The ALI Time Capsule
Image: inajeep via Flickr
I read a post last week in HuffPo that the lost time capsule buried on the grounds of the Aspen Institute during the International Design Conference in 1983 had been unearthed, 13 years later than expected. It had gotten lost in the ground when markers disappeared. Steve Jobs — who had been at the conference — contributed a mouse from the Lisa computer.
The rest of the listed contents were all things you think of when you think 1983 (sort of): “a Rubik’s Cube, an eight-track recording of The Moody Blues, a June 1983 copy of Vogue magazine and a six-pack of Balantine beer meant for whoever dug up the capsule’s contents.”
The mouse was sort of the remarkable item in the set.
I guess the largest problem with time capsules is that you have no clue what people will be nostalgic about by the time they’re opened. Things we take advantage of today and largely ignore could become elements that define the era. For instance, after the zombies come and we’re all living in below-ground caves (in order to avoid the zombies roaming earth’s surface and living in our abandoned houses), we may feel nostalgic about things such as kitchen sponges. Or paint samples. Things we used back when we were above ground and had more light and our eyes could discern colour. And we actually obsessed over the which shade of brown to paint our walls.
Or we could go with the items that clearly define this moment in time: an iPhone, dirt from Ground Zero, a bottle of Viagra. But the things that have sticking power — such as the Rubik’s Cube — will most likely still be around either in use or in museums. And the things that don’t have sticking power will become these things we sort of shake our head and laugh at, saying, “I have no clue why we thought that was important.”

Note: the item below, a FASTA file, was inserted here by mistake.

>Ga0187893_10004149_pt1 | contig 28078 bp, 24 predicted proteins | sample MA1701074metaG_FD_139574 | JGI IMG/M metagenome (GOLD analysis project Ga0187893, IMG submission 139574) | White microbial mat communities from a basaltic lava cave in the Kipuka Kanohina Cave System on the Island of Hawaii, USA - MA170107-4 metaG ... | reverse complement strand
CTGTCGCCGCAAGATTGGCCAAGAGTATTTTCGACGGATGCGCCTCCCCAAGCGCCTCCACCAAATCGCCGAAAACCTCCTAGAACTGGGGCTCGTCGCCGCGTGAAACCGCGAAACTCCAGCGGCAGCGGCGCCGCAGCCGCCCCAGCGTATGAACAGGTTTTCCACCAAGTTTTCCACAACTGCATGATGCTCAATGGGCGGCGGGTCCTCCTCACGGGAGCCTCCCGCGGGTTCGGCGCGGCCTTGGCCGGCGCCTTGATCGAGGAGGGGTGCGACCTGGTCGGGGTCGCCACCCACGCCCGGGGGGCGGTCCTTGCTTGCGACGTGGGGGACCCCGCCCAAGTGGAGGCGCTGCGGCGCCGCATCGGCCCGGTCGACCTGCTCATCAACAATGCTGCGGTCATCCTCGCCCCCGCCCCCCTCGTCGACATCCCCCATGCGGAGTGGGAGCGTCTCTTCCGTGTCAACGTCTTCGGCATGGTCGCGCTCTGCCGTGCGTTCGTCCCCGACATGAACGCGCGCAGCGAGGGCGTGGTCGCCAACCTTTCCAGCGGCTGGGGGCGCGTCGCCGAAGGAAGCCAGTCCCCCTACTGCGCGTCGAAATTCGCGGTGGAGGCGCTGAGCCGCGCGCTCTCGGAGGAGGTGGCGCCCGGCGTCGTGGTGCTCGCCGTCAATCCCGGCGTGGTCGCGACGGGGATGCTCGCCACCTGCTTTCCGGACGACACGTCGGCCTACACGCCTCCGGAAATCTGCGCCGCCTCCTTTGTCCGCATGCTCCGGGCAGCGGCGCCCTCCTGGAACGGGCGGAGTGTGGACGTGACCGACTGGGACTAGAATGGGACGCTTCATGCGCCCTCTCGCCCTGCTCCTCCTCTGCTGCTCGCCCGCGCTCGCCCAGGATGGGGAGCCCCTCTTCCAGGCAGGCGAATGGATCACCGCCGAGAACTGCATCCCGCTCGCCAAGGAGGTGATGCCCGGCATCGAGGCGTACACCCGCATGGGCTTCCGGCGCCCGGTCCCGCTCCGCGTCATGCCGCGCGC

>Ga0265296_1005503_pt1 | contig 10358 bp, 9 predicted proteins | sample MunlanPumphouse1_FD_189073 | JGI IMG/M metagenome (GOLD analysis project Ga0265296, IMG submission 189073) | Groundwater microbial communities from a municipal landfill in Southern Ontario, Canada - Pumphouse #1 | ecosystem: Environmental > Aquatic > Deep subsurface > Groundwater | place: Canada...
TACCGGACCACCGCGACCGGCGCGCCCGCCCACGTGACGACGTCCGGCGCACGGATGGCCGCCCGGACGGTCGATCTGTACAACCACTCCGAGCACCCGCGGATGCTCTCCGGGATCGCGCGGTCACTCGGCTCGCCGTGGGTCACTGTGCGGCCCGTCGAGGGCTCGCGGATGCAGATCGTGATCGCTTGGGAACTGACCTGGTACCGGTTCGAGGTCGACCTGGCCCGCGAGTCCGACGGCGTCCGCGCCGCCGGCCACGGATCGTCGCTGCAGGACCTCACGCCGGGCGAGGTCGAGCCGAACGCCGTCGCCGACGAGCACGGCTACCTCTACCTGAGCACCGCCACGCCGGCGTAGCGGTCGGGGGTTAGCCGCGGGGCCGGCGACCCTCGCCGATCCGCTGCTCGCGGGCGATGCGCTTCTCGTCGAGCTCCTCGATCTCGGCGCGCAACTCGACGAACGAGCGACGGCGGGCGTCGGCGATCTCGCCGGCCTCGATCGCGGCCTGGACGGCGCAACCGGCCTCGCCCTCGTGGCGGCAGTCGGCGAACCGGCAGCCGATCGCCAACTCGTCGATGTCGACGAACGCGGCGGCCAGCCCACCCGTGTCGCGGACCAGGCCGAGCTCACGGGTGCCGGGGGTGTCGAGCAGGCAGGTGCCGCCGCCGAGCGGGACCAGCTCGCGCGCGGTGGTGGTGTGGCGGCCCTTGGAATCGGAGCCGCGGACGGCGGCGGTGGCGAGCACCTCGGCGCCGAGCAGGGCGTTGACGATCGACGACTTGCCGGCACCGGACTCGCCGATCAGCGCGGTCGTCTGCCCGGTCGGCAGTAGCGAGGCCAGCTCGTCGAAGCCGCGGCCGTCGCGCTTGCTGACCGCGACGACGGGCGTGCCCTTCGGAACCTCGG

I always wanted to plant a time capsule growing up, but I was really impatient AND I didn’t want to bury any cherished items in the ground. But if I wasn’t going to bury cherished items, there didn’t seem a point. Instead, every New Year’s Eve from age 8 until college, I copied over the same poem (one I wrote at age 8, so you can imagine…) and the alphabet, so I could see how my handwriting changed each year. Those papers are somewhat buried at the moment in our storage room, which is sort of like having a huge time capsule in your house if you never deal with that room. And I never deal with the storage room, hence why it’s like geek hoarders in there.
I guess I am interested in the idea of time capsules but have no desire to bury things that actually mean anything to me in this time period. (What a waste!) And the reality is that it’s the intangible that means more to me overall.
In the interest of not actually burying anything, I propose a verbal time capsule post to be returned to in a set amount of years down the road. In this comment section, I’d like to bury the blog posts and the header images and the site titles that mean a lot to you from the last ten years or so of the ALI community’s existence. All you have to do is list them, though if you could provide a link, it would be even better. Feel free to put in anything that means a lot to you; that will be something you’ll remember when you look back at the ALI community many years from now.
I’ll kick off the box with these items:
- The old sperm nudging header of A Little Pregnant
- Chez Miscarriage and Getupgrrl (as a whole)
- The very first Creme de la Creme
- The post “Returning to the Well” by Lavender Luz
What are you adding? Since we have infinite space in which to contain them, which whole blogs, posts, headers, memes, ongoing projects, wise words, or videos from the ALI community should go in our virtual time capsule to remember the first ten years?